The Vineyard has long been a small stage for many of the national issues of the day, and perhaps none more so in recent years than immigration. Starting about twenty-five years ago, a large number of Portuguese-speaking Brazilian people began moving to the Island, where they found jobs and formed their own community.

Since the U.S. Census does not count people from Brazil as an ethnic group, the number of Brazilians living here remains a matter for speculation. But we don’t need hard numbers to feel their influence — in our food, customs, religion and language. Portuguese is spoken in churches and in health care centers. In the public schools all notices that go home to parents are written in two languages.

There has been backlash too, with resentment and at times ugly racism directed at the Brazilian Islanders. No doubt this has been a factor in the continuing isolation of the Brazilian community. Although now in its second generation, that community is still largely perceived as an island unto itself, isolated from the mainstream Vineyard community.

Public school enrollment is at record levels among students for whom English is a second language. The vast majority of these students are second generation Portuguese-speaking Brazilians who were born in the U.S. and therefore are naturalized citizens. That children of immigrants still speak Portuguese as their first language is a window into the ongoing isolation of this particular community.

It’s a circular issue: the language barrier leads to isolation and the isolation perpetuates the language barrier.

But inroads are being made, and one is the English Language Learner program for non English-speaking students in the Vineyard public schools. Led by dedicated teachers committed to excellence in education, the program is seeing tangible results. Students who enter the program speaking only a few words of English are gaining fluency. That is to be applauded.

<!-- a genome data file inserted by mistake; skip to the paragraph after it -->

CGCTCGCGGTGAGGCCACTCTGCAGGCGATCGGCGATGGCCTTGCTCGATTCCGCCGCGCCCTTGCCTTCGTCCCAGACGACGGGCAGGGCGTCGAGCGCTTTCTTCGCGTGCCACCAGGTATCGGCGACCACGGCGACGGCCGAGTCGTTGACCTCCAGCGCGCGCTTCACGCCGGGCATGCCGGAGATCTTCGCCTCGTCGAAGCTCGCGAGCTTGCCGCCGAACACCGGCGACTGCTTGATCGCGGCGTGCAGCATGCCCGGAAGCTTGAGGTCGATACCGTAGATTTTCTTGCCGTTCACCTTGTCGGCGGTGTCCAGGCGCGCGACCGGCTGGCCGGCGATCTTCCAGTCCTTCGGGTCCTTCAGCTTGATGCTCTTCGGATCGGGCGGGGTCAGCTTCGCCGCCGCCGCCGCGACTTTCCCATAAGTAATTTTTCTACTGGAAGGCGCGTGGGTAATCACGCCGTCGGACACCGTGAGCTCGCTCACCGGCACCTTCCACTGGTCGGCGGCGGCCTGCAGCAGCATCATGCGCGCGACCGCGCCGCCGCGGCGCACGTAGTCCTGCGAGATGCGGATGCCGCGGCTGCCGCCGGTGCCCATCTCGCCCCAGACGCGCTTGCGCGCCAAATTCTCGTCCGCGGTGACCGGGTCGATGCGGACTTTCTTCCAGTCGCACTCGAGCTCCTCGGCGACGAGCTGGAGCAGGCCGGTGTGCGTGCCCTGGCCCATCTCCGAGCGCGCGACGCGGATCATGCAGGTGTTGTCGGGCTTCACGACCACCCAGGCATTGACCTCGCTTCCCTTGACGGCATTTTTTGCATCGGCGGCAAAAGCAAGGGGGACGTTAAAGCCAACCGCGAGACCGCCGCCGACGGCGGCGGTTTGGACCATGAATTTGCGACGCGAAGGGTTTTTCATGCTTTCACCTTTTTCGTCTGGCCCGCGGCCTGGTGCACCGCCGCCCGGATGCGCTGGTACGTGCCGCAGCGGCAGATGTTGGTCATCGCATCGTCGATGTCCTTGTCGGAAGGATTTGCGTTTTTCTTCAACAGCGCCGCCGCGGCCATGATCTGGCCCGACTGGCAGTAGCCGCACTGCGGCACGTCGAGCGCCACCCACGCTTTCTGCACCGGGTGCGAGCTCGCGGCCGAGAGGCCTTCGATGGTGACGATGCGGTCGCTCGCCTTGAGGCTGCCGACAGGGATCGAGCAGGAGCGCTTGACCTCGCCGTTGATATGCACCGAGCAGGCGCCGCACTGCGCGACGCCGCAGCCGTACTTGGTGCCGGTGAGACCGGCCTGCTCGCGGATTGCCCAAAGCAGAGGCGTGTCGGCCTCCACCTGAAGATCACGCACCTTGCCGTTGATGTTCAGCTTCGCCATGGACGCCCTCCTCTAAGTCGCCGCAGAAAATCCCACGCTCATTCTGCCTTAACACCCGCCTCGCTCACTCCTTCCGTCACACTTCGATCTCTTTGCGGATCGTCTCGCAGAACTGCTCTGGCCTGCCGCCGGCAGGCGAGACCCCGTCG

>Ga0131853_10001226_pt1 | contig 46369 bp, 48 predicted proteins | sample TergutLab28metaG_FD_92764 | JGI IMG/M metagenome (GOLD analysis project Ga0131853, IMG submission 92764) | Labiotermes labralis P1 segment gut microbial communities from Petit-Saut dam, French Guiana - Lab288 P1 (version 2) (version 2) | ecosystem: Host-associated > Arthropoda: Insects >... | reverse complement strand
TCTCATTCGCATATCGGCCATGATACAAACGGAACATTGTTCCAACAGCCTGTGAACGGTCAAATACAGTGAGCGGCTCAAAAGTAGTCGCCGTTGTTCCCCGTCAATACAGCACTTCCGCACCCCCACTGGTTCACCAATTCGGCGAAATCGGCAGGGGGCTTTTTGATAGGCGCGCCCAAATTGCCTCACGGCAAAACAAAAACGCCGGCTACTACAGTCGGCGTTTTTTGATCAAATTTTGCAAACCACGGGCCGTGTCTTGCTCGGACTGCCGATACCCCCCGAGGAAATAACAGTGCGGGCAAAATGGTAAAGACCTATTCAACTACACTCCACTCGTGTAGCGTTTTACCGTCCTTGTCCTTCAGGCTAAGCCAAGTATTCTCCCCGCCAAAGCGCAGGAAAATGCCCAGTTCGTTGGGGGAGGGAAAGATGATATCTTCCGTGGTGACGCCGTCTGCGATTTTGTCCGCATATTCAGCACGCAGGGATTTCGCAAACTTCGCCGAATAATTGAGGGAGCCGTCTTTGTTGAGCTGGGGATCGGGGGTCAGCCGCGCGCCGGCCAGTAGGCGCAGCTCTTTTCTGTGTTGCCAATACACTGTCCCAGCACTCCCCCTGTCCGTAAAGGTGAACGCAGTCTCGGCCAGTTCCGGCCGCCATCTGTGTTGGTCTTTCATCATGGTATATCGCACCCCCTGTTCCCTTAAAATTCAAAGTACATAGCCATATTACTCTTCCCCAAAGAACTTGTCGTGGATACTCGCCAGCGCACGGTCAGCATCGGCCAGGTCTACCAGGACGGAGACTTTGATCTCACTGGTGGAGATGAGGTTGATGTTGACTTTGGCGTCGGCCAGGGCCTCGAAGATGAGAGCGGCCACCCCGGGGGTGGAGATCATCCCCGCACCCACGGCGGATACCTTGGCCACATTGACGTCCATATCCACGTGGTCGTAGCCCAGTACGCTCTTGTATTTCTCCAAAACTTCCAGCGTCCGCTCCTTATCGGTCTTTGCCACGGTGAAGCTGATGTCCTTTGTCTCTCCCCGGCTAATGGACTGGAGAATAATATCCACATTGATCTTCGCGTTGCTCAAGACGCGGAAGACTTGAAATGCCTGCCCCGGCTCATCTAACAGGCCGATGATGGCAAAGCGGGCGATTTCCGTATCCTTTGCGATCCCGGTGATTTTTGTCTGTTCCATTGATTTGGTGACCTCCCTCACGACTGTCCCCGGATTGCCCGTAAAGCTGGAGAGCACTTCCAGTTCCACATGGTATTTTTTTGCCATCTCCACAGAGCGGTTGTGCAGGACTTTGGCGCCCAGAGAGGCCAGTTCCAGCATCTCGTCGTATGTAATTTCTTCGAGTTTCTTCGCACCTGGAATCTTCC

A story in the Gazette last week about the English Language Learner program triggered an outpouring of nasty comments, some suggesting that the existence of an ELL program is evidence that America is in trouble. On an Island with a long, proud history of tolerance, that point of view is in itself troubling.

Our country of course was founded by immigrants and the Island itself was settled by a large community of Portuguese immigrants in the early twentieth century, many of them fishermen from the Azores. That community assimilated long ago and the Island today celebrates its Portuguese heritage in myriad ways.

Has our nation gone soft because we now help people who move here to learn English instead of forcing them to figure it out on their own? Are Brazilians less deserving than Azoreans because they fill service, not fishing jobs? Are the Brazilians resisting integration or do they just not feel very welcome?

The answers aren’t always clear-cut, but it seems hard to argue with a program that teaches students the one thing they need most to succeed in America. The cost of not having this essential education is many times more detrimental to society than what we pay for it.